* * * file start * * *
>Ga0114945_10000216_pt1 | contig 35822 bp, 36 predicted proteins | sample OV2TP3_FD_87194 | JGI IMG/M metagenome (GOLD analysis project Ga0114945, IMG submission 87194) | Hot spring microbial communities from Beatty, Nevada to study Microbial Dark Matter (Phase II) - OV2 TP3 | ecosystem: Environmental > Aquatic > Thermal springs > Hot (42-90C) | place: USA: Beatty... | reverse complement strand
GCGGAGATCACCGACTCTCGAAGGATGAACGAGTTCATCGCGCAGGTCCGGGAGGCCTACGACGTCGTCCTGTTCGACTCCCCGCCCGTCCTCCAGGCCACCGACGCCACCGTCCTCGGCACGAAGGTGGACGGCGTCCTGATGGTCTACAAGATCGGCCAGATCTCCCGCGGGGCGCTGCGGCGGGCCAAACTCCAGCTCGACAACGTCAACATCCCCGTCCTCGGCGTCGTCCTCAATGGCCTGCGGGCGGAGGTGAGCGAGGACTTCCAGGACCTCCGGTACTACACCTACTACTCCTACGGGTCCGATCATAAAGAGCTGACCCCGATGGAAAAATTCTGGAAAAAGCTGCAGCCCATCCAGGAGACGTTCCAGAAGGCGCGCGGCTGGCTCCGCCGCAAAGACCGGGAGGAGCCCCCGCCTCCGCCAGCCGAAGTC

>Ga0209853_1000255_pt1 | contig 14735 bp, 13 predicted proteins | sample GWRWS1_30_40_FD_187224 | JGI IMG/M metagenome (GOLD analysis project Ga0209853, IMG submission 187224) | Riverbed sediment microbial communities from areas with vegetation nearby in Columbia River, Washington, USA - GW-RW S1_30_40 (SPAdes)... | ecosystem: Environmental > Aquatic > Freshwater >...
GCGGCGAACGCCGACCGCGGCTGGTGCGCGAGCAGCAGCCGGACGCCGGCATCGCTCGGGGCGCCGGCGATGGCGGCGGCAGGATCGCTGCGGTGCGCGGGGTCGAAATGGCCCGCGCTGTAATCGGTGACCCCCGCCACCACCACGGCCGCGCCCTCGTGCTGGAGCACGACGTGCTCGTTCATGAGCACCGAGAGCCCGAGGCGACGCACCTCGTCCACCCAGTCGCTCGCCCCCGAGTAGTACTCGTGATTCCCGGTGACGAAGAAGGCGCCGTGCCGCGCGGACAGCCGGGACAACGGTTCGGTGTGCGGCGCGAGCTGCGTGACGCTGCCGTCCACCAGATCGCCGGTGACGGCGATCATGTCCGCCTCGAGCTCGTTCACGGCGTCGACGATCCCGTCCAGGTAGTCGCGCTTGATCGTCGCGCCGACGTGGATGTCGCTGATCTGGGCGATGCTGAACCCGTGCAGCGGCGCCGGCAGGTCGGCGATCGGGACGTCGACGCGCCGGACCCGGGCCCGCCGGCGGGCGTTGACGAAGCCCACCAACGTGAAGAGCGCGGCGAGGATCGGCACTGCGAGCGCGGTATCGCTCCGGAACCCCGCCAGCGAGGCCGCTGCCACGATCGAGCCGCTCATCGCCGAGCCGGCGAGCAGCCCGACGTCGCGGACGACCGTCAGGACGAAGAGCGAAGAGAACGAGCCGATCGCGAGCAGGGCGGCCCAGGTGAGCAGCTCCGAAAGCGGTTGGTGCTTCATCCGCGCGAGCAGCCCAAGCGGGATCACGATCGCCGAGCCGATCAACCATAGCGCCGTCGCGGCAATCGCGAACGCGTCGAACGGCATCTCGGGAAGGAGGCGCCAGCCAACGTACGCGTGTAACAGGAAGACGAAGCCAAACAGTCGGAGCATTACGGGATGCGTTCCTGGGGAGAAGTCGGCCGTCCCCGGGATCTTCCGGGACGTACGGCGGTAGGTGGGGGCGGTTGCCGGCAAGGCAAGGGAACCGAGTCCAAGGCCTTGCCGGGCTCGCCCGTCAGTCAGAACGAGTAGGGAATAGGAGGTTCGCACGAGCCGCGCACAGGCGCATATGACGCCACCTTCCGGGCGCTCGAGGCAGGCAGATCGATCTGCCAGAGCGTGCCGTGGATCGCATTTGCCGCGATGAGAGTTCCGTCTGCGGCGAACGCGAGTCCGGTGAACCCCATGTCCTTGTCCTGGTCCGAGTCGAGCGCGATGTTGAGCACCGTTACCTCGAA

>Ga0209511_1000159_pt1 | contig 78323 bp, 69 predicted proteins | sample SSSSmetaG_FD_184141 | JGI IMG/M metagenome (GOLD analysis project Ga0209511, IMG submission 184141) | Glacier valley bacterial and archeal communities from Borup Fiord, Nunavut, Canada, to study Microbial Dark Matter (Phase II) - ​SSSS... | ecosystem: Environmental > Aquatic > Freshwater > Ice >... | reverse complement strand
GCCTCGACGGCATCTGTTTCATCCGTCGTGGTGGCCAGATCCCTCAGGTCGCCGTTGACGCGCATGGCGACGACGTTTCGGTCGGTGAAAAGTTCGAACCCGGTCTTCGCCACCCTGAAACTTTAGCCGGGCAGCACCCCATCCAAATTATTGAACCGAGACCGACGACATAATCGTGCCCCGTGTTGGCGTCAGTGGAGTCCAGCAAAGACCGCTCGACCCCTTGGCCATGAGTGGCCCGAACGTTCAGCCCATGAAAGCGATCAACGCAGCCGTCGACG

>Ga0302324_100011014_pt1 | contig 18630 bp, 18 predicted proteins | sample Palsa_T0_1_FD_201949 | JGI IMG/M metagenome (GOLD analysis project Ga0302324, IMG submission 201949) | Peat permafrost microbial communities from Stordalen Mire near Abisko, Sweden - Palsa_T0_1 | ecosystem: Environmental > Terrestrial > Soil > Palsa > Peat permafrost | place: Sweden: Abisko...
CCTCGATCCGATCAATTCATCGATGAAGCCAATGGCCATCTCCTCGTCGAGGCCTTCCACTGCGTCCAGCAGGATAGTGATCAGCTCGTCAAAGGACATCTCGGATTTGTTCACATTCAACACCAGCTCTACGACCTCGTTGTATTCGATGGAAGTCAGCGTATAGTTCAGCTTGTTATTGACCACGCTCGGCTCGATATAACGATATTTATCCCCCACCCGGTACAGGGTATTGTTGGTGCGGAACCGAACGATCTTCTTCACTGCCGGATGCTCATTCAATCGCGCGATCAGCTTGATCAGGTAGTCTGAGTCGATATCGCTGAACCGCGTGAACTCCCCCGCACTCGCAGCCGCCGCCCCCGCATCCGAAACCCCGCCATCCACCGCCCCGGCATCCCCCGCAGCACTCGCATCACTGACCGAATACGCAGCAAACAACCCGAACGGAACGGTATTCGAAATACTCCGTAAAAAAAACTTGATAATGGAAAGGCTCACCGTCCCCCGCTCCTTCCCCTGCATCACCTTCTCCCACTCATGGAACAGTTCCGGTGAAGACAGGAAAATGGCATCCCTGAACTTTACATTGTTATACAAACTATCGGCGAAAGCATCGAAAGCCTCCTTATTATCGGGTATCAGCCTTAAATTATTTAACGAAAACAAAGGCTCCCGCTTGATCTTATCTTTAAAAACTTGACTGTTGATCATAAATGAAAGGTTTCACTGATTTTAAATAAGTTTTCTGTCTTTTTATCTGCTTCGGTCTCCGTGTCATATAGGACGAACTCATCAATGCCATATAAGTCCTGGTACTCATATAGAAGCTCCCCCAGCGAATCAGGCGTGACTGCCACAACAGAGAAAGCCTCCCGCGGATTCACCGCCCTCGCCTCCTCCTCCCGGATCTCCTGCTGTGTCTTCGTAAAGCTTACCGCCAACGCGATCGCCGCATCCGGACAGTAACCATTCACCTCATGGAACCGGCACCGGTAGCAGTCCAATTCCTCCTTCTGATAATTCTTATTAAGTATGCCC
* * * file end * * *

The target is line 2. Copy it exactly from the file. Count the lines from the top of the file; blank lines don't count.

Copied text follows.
GCGGAGATCACCGACTCTCGAAGGATGAACGAGTTCATCGCGCAGGTCCGGGAGGCCTACGACGTCGTCCTGTTCGACTCCCCGCCCGTCCTCCAGGCCACCGACGCCACCGTCCTCGGCACGAAGGTGGACGGCGTCCTGATGGTCTACAAGATCGGCCAGATCTCCCGCGGGGCGCTGCGGCGGGCCAAACTCCAGCTCGACAACGTCAACATCCCCGTCCTCGGCGTCGTCCTCAATGGCCTGCGGGCGGAGGTGAGCGAGGACTTCCAGGACCTCCGGTACTACACCTACTACTCCTACGGGTCCGATCATAAAGAGCTGACCCCGATGGAAAAATTCTGGAAAAAGCTGCAGCCCATCCAGGAGACGTTCCAGAAGGCGCGCGGCTGGCTCCGCCGCAAAGACCGGGAGGAGCCCCCGCCTCCGCCAGCCGAAGTC